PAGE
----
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Ben Kingsley Blog post by Ben Kingsley

RBA Rate Decision – October 2013

Although the RBA still had scope to move the cash rate lower, in line with many economists’ view that rates would continue to fall, the RBA board chose to leave the cash rate on hold at this month’s meeting today. This leaves the cash rate at 2.5%.

Many economists are still talking about the cash rate hitting 2 percent at some point into 2014, with one rate cut this side of Christmas, with November looking the likely month. I’m in their camp, but only just. I too think that if no good economic news appear in October, then I’m tipping a November rate cut but I’m not as bullish on any further cuts next year. So, I’m punting on the cash rate bottoming at 2.25%, and it turning upward slightly at some point in the second half of 2014.

One thing I do know and applaud is the way in which the RBA has adopted the use of mass media to get its message out. In many cases, firstly under the stewardship of Ian McFarlane and now under Glenn Stephen, the RBA has effectively used the media to do some of its work in managing the economy, without having to actually adjust rates.

My current example of this very fine work came to light in the past couple of weeks, with all the talk about a housing price bubble. I’ve mentioned before the risks that may come with very low interest rates. The perfect example of this is the case in the US – Super low rates and relaxed lending policy saw prices in the US rise 60+ percent in a very short period of time, only to then see them fall by almost the same amount. In effect, it was this asset bubble that saw the GFC materialise in the real economy.

Now the RBA are super fearful of any level of bubble event occurring here in the real economy, because property and household cashflow and wealth are the pillars of any economy, considering the spending or savings that occur within households are what makes or breaks an economy.

So the recent property market activity is very concerning to the RBA. They can’t afford to have values rise too quickly because this will force their hand to put the cash rate up. Yet they know they still have other structural issues they need to deal with through lower interest rates, such as the value of the Australian dollar and business investment/lending to get the economy moving again.

With all this in mind, they smartly hit the media trails to warn the public to be very careful when entering the property market not pay too much for what they are buy. They used the media to cool the property market so they could continue to do the work they needed to do with monetary policy. And it’s a really good message re: property because in a broader sense we, as a country and an economy cannot sustain property values growing too fast across the entire marketplace. It’s just unsustainable.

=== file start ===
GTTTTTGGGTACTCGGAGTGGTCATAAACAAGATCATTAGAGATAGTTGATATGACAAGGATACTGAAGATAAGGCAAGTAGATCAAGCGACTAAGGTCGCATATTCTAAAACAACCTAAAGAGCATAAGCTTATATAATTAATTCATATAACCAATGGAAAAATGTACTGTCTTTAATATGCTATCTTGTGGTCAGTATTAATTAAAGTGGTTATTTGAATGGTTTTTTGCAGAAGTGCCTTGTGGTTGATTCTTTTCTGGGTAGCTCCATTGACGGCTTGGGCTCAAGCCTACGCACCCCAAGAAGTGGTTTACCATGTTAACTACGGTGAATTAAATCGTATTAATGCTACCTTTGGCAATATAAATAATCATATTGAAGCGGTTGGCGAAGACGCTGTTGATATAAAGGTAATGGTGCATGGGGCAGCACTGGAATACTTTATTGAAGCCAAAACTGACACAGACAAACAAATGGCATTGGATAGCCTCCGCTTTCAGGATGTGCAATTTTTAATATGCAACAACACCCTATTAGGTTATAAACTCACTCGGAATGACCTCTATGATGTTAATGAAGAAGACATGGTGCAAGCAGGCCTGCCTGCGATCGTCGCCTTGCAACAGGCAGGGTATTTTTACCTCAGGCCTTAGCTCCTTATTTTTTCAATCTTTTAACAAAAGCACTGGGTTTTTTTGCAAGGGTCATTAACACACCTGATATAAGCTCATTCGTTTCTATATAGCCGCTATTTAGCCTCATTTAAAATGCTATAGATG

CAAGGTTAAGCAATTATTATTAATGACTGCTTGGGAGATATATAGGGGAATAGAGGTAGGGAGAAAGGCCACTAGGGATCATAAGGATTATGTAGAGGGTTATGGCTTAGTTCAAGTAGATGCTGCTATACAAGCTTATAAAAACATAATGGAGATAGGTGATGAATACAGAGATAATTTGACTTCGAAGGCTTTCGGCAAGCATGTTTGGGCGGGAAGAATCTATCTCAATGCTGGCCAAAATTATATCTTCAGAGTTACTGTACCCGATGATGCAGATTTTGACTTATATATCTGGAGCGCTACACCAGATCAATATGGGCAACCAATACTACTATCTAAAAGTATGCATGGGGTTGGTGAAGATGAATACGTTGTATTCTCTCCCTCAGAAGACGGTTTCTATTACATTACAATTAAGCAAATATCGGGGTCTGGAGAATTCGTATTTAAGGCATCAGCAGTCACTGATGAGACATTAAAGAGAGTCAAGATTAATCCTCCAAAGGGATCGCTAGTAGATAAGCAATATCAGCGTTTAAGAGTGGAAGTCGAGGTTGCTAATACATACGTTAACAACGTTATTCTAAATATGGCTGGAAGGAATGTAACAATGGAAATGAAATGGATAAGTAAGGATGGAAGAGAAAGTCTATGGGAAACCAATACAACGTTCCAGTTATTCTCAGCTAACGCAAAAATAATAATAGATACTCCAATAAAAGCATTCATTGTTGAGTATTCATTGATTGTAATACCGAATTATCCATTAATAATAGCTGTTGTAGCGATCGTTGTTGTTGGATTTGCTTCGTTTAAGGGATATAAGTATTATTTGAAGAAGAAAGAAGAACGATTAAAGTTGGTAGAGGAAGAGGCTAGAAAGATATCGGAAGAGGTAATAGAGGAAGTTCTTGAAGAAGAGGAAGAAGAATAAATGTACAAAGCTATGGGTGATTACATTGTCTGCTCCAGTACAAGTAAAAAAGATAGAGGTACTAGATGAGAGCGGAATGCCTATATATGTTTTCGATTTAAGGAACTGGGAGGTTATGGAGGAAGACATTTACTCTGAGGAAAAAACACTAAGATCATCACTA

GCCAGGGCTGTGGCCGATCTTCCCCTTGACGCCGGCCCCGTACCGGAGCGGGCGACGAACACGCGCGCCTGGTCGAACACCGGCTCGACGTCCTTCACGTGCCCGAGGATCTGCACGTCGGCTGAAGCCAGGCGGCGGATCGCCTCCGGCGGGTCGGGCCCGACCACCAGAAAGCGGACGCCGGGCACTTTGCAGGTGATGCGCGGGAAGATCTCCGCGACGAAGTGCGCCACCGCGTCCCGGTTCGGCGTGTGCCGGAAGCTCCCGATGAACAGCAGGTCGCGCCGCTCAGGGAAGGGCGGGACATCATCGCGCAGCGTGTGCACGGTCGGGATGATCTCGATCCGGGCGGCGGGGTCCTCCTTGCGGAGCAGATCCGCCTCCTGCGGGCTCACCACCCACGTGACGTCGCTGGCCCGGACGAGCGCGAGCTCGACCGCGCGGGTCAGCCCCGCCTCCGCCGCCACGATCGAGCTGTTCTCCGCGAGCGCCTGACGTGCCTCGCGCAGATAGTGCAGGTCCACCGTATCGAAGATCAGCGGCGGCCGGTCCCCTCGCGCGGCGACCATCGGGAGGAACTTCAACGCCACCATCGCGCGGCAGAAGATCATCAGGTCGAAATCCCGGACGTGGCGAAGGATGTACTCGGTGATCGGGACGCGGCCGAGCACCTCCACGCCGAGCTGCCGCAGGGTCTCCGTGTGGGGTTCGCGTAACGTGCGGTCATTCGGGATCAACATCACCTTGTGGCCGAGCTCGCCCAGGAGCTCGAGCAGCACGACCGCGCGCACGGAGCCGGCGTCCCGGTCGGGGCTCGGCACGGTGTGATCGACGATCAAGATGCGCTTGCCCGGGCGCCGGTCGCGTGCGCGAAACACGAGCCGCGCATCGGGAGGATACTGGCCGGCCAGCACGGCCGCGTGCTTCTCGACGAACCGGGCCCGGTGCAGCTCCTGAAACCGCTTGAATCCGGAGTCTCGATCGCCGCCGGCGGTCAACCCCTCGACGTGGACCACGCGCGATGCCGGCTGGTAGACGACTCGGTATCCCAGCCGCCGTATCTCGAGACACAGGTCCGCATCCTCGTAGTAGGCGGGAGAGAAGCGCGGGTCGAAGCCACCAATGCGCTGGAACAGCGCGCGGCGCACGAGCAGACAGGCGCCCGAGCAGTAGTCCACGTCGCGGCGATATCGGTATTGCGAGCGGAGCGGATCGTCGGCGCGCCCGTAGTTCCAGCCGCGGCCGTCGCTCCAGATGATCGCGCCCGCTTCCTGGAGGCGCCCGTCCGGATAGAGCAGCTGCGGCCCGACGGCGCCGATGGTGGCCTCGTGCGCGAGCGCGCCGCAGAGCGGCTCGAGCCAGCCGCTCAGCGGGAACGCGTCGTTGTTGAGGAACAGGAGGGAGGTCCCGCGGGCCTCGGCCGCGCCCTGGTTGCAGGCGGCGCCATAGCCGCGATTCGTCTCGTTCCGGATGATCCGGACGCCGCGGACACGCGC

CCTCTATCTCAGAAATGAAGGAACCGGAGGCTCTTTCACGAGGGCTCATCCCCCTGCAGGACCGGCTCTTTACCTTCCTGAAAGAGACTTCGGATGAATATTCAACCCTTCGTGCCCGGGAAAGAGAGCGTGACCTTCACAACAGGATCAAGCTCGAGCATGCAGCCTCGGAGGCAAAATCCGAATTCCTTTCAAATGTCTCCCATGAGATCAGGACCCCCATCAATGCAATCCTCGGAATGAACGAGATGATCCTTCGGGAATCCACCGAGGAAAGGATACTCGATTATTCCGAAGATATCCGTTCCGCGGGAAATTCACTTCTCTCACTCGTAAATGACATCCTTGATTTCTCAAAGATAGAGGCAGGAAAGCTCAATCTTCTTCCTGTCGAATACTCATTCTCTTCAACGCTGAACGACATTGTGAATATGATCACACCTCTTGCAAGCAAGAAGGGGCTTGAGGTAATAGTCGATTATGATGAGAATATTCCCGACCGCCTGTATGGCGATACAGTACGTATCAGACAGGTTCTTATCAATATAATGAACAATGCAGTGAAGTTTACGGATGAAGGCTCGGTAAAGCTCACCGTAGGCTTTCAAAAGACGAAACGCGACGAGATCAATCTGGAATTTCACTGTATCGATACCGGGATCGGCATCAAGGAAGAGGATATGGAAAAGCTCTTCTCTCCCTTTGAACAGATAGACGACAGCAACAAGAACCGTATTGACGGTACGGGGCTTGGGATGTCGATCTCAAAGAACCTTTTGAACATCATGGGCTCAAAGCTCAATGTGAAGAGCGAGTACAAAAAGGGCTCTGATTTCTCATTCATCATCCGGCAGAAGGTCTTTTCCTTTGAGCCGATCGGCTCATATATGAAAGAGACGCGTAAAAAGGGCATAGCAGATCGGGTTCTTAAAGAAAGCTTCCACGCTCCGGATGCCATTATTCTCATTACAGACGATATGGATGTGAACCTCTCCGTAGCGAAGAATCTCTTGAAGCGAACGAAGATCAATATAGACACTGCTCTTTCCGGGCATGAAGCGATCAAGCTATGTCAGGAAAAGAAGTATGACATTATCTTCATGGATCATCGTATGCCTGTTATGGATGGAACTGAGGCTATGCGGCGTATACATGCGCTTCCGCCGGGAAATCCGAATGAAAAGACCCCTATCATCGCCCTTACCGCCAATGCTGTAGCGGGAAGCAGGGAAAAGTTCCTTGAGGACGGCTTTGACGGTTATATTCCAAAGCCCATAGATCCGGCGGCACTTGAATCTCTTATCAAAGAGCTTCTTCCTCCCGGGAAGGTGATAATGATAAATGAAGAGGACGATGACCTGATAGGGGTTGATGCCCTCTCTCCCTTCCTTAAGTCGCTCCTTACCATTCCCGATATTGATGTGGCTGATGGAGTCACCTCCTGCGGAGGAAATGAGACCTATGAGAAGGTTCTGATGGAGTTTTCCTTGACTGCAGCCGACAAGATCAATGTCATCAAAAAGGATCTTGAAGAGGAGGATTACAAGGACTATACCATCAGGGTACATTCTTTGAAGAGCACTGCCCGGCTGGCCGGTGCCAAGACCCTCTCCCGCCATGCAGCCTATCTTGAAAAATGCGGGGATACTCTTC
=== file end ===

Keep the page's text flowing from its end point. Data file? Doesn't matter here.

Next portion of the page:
That being said, you all know I’m a property man, so it’s important I clarify this statement with some balance.

History tells us that unusually low interest rates increases two things – people’s interest in buying property, because they perceive it will be easier for them to afford and increased borrowing power. This is a dangerous cocktail for first home buyers looking to enter the market in the mortgage belt, as it is these outer ring and new estate areas where values overshoot themselves and cause all manner of strife when rates increase and demand tappers off, yet supply continues resulting in a smash in value.

Interestingly, property and suburbs closer to the cities do much better. Sure they too will see values come off from the peak of the market cycle, but they don’t have the same issues around oversupply or affordability as suburbs on the fringe of the city.

Therefore if you are considering buying and are looking at new estates or city fringe locations, be extremely careful. Study your market well. Understand the value’s movements and just be a little bit more cautious, as competition is heating up. Don’t get emotional or impatient, as it will cost you.

Similar rules apply for that looking closer to town, but it’s highly unlikely that we will see values decline in view of the rises we are currently experiencing and will continue over to the first half of 2014. You do need to be active if you want to get in and there is no such thing as a bargain out there in this market at the moment. Supply of good existing stock will be hard to come by and will definitely have competition on it. You need to be at the top of your game or get someone on your team who can give you an edge, like one of our buyers’ agents.

 

(Those people reading this should be reminded this is an opinion comment by Ben Kingsley, and should not be used when making decision about financial matters without seeking further clarification and understanding of your own personal circumstances. This article is not advice you should rely upon. I recommend you speak to one of our licensed professionals before taking any action with your financial affairs.)

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